Ulcerative colitis (UC) is a form of inflammatory bowel disease (IBD) that can cause symptoms such as abdominal pain and diarrhea. Although the condition can make traveling more difficult, preparation can help.
People with UC may worry about bathroom access, food options, and the potential of triggering a flare.
These individuals may wish to plan certain things in advance to make traveling enjoyable and low stress. For instance, they can look into bathroom availability, pack any medications they may need, research food options, and bring a travel pack with hygiene products.
Read more to learn about common travel challenges, tips, and precautions for people with UC.
Although individuals with UC may feel limited at times, flying and other forms of transport are possible with some planning and precautions.
As air travel may make gastrointestinal (GI) symptoms worse, a person should prepare for possible GI distress. A 2014 study found that people with IBD may have an increase in symptoms in the 4 weeks following air travel. The authors suggest that air pressure and oxygen changes inside airplanes could be responsible.
In addition, people with UC should be aware that they have a higher risk of deep vein thrombosis (DVT). According to a 2014 study, people with IBD are up to
Although DVT is rare, it can be fatal.
Traveling with UC is very doable, and people should not feel restricted by their condition.
However, there are several common challenges to consider, besides the typical jet lag and airport stress. Some of these are:
- Bathroom availability: People can look up bathrooms ahead of time, as many airports include maps of their facilities online. They can also check for rest stops on a car trip, public restrooms in a city, and more.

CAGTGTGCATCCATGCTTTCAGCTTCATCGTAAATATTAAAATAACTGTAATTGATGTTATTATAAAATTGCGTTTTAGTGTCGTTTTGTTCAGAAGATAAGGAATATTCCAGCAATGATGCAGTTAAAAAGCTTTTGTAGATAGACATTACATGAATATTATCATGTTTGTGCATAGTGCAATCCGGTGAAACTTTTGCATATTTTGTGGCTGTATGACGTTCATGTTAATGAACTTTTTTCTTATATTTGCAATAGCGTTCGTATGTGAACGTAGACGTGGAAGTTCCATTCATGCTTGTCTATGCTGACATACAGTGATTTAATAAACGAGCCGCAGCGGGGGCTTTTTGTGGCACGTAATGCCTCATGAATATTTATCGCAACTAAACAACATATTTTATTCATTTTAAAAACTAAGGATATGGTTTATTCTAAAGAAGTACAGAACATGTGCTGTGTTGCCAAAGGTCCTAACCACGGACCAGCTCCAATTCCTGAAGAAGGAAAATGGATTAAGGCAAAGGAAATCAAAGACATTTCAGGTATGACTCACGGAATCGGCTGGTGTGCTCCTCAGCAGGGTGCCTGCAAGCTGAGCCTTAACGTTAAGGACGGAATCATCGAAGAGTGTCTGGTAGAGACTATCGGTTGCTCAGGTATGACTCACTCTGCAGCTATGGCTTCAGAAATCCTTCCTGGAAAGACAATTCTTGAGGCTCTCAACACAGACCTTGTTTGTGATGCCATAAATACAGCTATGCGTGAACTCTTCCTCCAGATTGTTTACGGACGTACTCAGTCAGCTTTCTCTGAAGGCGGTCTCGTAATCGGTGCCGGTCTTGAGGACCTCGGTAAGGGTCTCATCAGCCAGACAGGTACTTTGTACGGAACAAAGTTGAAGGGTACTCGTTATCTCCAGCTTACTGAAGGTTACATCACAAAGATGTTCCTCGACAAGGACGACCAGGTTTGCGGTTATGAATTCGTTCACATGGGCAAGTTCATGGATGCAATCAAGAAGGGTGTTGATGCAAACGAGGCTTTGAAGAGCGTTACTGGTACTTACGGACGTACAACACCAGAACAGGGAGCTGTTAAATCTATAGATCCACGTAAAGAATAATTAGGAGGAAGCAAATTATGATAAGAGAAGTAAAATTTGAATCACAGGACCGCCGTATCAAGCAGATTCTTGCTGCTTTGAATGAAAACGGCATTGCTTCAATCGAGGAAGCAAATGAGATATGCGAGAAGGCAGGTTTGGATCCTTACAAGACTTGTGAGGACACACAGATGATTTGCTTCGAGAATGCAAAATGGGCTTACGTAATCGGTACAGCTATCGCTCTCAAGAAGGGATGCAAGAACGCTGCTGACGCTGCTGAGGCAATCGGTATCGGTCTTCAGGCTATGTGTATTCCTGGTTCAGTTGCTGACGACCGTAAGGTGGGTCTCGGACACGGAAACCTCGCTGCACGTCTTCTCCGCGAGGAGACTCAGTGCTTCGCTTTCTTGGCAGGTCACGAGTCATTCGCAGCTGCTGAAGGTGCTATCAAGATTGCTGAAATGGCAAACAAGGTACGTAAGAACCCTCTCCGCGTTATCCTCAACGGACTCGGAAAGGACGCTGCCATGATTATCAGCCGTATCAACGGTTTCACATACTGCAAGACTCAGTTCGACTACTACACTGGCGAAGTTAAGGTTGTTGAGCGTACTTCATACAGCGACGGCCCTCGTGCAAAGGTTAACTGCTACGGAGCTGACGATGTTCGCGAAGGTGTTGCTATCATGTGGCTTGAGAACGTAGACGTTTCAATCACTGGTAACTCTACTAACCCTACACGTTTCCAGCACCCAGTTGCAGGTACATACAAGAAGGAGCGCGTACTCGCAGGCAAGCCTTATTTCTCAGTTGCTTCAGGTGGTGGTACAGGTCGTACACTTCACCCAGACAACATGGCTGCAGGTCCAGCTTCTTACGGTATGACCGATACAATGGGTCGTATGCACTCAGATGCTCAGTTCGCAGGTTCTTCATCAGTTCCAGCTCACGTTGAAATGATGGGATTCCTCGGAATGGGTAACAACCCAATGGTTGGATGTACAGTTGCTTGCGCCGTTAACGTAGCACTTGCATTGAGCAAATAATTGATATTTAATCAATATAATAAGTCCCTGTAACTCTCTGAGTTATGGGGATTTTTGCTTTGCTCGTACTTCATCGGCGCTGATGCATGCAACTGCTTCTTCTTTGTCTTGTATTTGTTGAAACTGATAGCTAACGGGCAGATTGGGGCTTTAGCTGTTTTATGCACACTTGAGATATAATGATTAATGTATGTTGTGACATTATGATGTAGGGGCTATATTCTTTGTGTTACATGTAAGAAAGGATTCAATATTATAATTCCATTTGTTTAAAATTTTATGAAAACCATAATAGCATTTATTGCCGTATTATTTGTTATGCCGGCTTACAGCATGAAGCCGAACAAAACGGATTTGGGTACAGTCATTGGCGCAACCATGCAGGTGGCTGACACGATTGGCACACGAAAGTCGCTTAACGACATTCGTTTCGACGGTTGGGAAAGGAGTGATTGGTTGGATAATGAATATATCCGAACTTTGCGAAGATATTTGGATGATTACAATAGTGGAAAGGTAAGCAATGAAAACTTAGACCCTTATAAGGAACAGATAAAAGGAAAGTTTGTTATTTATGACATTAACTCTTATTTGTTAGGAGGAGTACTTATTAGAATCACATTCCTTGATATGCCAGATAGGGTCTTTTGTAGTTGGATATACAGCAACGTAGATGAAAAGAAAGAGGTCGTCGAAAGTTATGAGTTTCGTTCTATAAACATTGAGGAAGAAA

- Medication: For those taking extended trips away from home, finding replacement medication may be a concern. Another issue is medication that requires refrigeration, such as adalimumab (Humira) and golimumab (Simponi). People should ask their doctors for enough medication to last the duration of their trip and find out whether there are alternatives for medication that needs to stay cold.
- Accommodation: People with UC may find it helpful to book accommodation with its own bathroom. Additionally, if they use refrigerated medication, it is a good idea to call ahead to confirm that there is access to a fridge.
People with UC may find the following travel tips useful:
- Talking with the flight attendants: If they are comfortable doing so, a person should tell the flight attendants about their UC and any potential needs that may arise. The attendants may be able to seat the person closer to the bathroom, provide different food and drinks, and help in case of an emergency.
- Packing food: It is a good idea to bring foods that are unlikely to trigger or worsen UC symptoms. These can be valuable if no safe food options are available on the plane.
- Packing a travel kit: Individuals may wish to consider including a small travel kit in their carry-on luggage. The kit could include baby wipes, toilet paper, sanitary disposal bags, soap, and hand sanitizer.
- Labeling medications: Any medications need to have the correct pharmacy bottles and labels with the person’s name.
- Preventing diarrhea: Individuals going on long flights could consider taking antidiarrheal medications before traveling. However, doctors do not recommend this if the individual is experiencing an IBD flare-up.